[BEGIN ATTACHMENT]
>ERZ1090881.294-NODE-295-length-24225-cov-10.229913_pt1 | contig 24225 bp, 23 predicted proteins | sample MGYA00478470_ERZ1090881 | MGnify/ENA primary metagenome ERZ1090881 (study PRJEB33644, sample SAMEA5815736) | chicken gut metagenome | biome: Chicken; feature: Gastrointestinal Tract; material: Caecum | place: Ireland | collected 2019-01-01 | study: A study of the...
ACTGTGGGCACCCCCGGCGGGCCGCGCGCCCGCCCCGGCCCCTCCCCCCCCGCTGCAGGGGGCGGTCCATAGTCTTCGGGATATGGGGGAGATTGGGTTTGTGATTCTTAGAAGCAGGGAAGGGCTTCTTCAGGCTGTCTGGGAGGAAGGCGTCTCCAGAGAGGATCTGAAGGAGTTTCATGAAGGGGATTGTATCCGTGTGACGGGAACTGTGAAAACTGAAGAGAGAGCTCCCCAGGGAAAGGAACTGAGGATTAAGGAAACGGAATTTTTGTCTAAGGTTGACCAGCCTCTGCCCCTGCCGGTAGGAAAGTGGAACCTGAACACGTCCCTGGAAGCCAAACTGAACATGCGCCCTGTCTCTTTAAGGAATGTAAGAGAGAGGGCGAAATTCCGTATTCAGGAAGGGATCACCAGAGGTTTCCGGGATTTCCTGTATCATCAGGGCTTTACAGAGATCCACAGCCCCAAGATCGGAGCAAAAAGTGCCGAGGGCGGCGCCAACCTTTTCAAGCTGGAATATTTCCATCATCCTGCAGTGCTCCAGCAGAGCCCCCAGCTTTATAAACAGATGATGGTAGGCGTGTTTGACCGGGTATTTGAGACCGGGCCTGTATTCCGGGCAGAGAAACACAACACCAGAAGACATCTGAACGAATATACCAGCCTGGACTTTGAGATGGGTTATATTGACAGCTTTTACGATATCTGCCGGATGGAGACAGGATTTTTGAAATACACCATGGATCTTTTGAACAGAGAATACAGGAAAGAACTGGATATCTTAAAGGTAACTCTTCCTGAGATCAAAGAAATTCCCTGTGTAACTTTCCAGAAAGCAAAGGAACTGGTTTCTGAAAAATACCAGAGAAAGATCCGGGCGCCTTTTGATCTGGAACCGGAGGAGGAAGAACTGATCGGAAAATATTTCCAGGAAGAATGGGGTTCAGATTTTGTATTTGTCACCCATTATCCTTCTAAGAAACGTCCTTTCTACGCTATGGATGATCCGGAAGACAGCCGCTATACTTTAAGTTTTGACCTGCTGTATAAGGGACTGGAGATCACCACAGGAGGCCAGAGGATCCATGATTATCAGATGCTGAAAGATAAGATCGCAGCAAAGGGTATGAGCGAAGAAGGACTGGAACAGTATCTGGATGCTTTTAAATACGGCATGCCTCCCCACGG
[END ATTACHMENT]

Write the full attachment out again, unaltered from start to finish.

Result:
>ERZ1090881.294-NODE-295-length-24225-cov-10.229913_pt1 | contig 24225 bp, 23 predicted proteins | sample MGYA00478470_ERZ1090881 | MGnify/ENA primary metagenome ERZ1090881 (study PRJEB33644, sample SAMEA5815736) | chicken gut metagenome | biome: Chicken; feature: Gastrointestinal Tract; material: Caecum | place: Ireland | collected 2019-01-01 | study: A study of the...
ACTGTGGGCACCCCCGGCGGGCCGCGCGCCCGCCCCGGCCCCTCCCCCCCCGCTGCAGGGGGCGGTCCATAGTCTTCGGGATATGGGGGAGATTGGGTTTGTGATTCTTAGAAGCAGGGAAGGGCTTCTTCAGGCTGTCTGGGAGGAAGGCGTCTCCAGAGAGGATCTGAAGGAGTTTCATGAAGGGGATTGTATCCGTGTGACGGGAACTGTGAAAACTGAAGAGAGAGCTCCCCAGGGAAAGGAACTGAGGATTAAGGAAACGGAATTTTTGTCTAAGGTTGACCAGCCTCTGCCCCTGCCGGTAGGAAAGTGGAACCTGAACACGTCCCTGGAAGCCAAACTGAACATGCGCCCTGTCTCTTTAAGGAATGTAAGAGAGAGGGCGAAATTCCGTATTCAGGAAGGGATCACCAGAGGTTTCCGGGATTTCCTGTATCATCAGGGCTTTACAGAGATCCACAGCCCCAAGATCGGAGCAAAAAGTGCCGAGGGCGGCGCCAACCTTTTCAAGCTGGAATATTTCCATCATCCTGCAGTGCTCCAGCAGAGCCCCCAGCTTTATAAACAGATGATGGTAGGCGTGTTTGACCGGGTATTTGAGACCGGGCCTGTATTCCGGGCAGAGAAACACAACACCAGAAGACATCTGAACGAATATACCAGCCTGGACTTTGAGATGGGTTATATTGACAGCTTTTACGATATCTGCCGGATGGAGACAGGATTTTTGAAATACACCATGGATCTTTTGAACAGAGAATACAGGAAAGAACTGGATATCTTAAAGGTAACTCTTCCTGAGATCAAAGAAATTCCCTGTGTAACTTTCCAGAAAGCAAAGGAACTGGTTTCTGAAAAATACCAGAGAAAGATCCGGGCGCCTTTTGATCTGGAACCGGAGGAGGAAGAACTGATCGGAAAATATTTCCAGGAAGAATGGGGTTCAGATTTTGTATTTGTCACCCATTATCCTTCTAAGAAACGTCCTTTCTACGCTATGGATGATCCGGAAGACAGCCGCTATACTTTAAGTTTTGACCTGCTGTATAAGGGACTGGAGATCACCACAGGAGGCCAGAGGATCCATGATTATCAGATGCTGAAAGATAAGATCGCAGCAAAGGGTATGAGCGAAGAAGGACTGGAACAGTATCTGGATGCTTTTAAATACGGCATGCCTCCCCACGG